Calaveras Lake.

Primavera Century

During the days preceding this season-opening century, the weather had deviated from the Californian norm and rain had douched the northern bay. Fortunately, the skies had cleared in time for this well-organized event.

I had opted for the metric (100 km) course, which actually turned out to be 67 miles, but in the spirit of Earth Day, I rode from my home at Stanford and over the Dumbarton Bridge to the start at Logan High School in Union City. This added 20 miles one way, or 40 miles round trip, making my mileage for the day 107 miles.

With my trusty heart rate monitor set to cause commotion if my heart rate was to go above 160 beats per minute, I took off at 6:30 in the morning. A reddish sun had just appeared over the horizon, but as the temperature was in the 40s I had donned a pair of tights and arm warmers. Along with the usual assortment of emergency tools, supplies, water and granola bars, I took along a $12 35mm camera. Sure, it doesn’t take great pictures, but is light and compact–easy to slip in one of the back pockets in my jersey.

Traffic was nice and light, but after I had crossed the Dumbarton bridge I had to figure out a way to get on Decoto road, since that section of Highway 84 is off limits to cyclists. Heading in the easterly direction, I zigzagged over and under Decoto 4 or 5 times, but at last I found a bike route that took me onto the main road.

At Logan High, I was handed a map and a number (to pin on my jersey) by friendly people who didn’t seem to mind that they had to get up before 6 a.m. in the morning. After a few minutes I was off, heading towards a rising sun in the quiet city of Fremont.

The roads were still wonderfully devoid of cars, and the terrain flat with not too many traffic lights. A pedestrian gives us a thumbs up. With the numbers pinned to our backs, it looked like we were in a race, not just a peaceful tour of some of California’s finest roads.

bikes leaned against wooden fence by road, green foothills in background
At a rest stop off Calaveras Road.

Finally, after about 15 miles, we hit some hills. Other cyclists warned me about Calaveras Road, which we began to climb just a couple of miles from the first rest stop. Funny, it didn’t look very steep… but soon I was in my granny gear for the first time in 4 centuries. Still had about 70 more miles to do, I thought… must conserve energy!

By the time I reached the first rest stop, my average speed had fallen to 16 mph. Not bad, as my best century was at a 17.0 mph clip. The food at the rest stop was good, and I reluctantly left after 15 minutes or so and headed towards “the wall.”

Apparently this section of Calaveras Road was supposed to be the most challenging part of the ride. Any er, discomfort, that I may have experienced on the climb was soon allayed when I set my eyes on the Calaveras reservoir and its surroundings. It was gorgeous, with greenery all around. After I had passed its peak, Calaveras Road was awesome, as the descent was long with blind hairpin corners everywhere. It was a fantastic road for a nimble racing bike. Without much effort I was easily maintaining 30+ mph speeds, even though I was riding a bit conservatively to avoid careening over the edge of the road and plunging into the reservoir below. At last, the hairpins were gone but by this time I felt like superman so I got in an aerodynamic tuck and hammered all the way to the second rest stop, with my heart rate at times exceeding 170 bpm—almost time-trial effort. For miles I was sustaining 22-25 mph on the flats. Ah well, I had done a fantastic job of pacing in the first 50 miles or so.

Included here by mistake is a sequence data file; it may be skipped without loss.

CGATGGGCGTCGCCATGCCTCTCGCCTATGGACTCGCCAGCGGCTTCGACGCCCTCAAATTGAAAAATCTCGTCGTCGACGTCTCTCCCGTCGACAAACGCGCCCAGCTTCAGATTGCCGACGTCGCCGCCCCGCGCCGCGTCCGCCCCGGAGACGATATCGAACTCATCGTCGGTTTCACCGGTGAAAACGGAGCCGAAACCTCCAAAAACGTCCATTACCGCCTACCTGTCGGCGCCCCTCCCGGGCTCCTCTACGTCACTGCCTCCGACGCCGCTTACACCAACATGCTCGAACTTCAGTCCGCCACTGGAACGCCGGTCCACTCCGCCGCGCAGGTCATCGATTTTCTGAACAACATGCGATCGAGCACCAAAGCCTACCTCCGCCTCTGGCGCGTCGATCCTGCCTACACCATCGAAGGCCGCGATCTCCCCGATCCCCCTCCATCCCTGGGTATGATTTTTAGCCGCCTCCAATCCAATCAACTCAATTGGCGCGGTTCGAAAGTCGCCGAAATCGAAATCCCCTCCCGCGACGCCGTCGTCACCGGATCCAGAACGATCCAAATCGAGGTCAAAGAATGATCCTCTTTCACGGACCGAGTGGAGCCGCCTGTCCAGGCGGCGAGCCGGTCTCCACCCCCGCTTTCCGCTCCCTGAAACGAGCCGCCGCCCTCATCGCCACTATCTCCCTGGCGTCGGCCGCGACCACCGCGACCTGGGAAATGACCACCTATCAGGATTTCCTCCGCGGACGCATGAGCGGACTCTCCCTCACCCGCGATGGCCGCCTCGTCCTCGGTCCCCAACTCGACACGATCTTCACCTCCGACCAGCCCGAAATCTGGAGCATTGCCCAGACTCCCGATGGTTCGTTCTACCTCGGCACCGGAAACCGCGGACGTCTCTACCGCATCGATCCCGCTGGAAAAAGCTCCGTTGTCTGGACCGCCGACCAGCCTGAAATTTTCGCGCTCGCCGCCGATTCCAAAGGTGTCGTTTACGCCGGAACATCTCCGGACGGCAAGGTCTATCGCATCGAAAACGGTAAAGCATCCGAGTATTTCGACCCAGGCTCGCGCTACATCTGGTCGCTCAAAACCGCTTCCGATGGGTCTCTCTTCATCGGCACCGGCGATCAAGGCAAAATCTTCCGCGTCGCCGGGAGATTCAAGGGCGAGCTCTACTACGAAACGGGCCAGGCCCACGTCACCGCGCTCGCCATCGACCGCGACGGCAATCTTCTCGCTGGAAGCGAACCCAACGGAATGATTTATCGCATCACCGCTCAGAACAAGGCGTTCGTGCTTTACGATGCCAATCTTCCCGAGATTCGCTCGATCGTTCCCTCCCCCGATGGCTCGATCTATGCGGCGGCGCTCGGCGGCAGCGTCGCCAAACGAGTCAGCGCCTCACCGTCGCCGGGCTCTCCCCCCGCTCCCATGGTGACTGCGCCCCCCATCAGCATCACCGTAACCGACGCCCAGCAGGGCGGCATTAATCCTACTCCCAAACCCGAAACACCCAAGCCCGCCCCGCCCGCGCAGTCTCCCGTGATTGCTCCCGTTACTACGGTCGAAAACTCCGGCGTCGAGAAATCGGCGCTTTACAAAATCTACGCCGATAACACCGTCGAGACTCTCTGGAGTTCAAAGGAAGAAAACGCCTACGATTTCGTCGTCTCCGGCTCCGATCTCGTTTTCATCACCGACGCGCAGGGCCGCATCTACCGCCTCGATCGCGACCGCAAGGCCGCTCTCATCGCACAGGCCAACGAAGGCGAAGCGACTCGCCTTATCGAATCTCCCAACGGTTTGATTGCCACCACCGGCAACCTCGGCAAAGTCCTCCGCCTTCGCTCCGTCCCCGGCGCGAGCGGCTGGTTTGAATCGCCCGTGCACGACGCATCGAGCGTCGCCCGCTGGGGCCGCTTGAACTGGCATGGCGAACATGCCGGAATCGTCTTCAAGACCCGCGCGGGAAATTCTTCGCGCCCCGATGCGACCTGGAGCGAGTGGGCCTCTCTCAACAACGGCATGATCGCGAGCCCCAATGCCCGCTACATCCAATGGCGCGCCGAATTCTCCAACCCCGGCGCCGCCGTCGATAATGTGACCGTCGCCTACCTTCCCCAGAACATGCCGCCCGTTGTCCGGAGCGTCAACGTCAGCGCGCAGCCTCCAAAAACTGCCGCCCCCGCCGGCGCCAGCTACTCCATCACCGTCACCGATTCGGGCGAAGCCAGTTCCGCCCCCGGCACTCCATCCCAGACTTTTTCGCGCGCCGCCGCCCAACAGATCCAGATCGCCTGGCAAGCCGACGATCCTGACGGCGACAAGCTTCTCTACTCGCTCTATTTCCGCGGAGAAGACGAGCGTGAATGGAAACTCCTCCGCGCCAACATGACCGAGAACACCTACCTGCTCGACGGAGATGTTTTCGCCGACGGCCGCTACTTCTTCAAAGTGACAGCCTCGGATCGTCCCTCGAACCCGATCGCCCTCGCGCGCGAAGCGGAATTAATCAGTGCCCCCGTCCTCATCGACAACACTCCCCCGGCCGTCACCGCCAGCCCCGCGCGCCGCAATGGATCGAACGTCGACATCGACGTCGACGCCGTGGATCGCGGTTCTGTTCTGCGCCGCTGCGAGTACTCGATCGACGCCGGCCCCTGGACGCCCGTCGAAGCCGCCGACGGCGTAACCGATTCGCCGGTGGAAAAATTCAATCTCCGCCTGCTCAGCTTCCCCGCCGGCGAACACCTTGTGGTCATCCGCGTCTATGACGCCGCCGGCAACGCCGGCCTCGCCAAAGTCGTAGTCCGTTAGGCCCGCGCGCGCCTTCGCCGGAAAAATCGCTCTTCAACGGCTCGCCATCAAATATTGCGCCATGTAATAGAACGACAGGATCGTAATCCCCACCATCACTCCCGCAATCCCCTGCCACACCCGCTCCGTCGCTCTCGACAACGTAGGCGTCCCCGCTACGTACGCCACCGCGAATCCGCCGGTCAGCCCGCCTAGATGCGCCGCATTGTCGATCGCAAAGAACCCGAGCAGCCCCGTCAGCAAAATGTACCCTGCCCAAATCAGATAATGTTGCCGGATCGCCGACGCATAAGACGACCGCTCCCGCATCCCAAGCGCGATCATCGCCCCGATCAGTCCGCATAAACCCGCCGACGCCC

But after the 2nd rest stop fatigue started to set in. By my 70th mile my legs were noticeably getting tight, and the long and deceptively steep climb adjacent to Interstate 580 didn’t help matters. Fortunately, the 3rd rest stop came pretty soon, where I chugged down several peanut-butter-and-jelly sandwiches. It’s amazing how much better food tastes when you’re hungry…

The weather was now wacko, with overcast clouds everywhere, and I was catching a chill. I put on my tights and arm warmers just before I left the rest stop. Mistake! A climb awaited and I stopped to take them off. A couple minutes later I looked down at my rear cogs to see what gear I was in and noticed that one of the rear derailleur-pulley screws were coming out. Unfortunately the Ritchey CPR-7 multitool that I had in the seat bag didn’t have the appropriate size allen wrench. Fortunately a better prepared, generous cyclist came along and lent me one.

With these 2 unforeseen stops, I was losing momentum fast, but much like Calaveras Road, a long descent awaited. I didn’t realize how fast I was going until I noticed that a Lexus was driving about 100 feet behind me, and made no effort to pass. Finally, after a tight corner I waved him by, but kept with him for many more minutes, all the way down to Niles Canyon Road. Another great California road.

From Niles Canyon, there was under an hour of flat-land riding until finishing the ride at Logan High School. So despite rather meager early season training, I survived the ride remarkably well, like I had picked up where I left off at my 1995 peak. In two more weeks I would be doing another century. In a month, the Davis Double. Hey, I just might be in good shape for the 200-miler after all!

Thanks to my friend Melissa Mann for recommending this awesome ride.

Ride Data

  • 107 mi.
  • 16.0 mph (moving average)
  • ride time: 7 hrs. 15 min. (including traffic stops, but not rest stops)
  • 6:30 start, 15:00 finish
Calaveras Lake.
Calaveras Lake.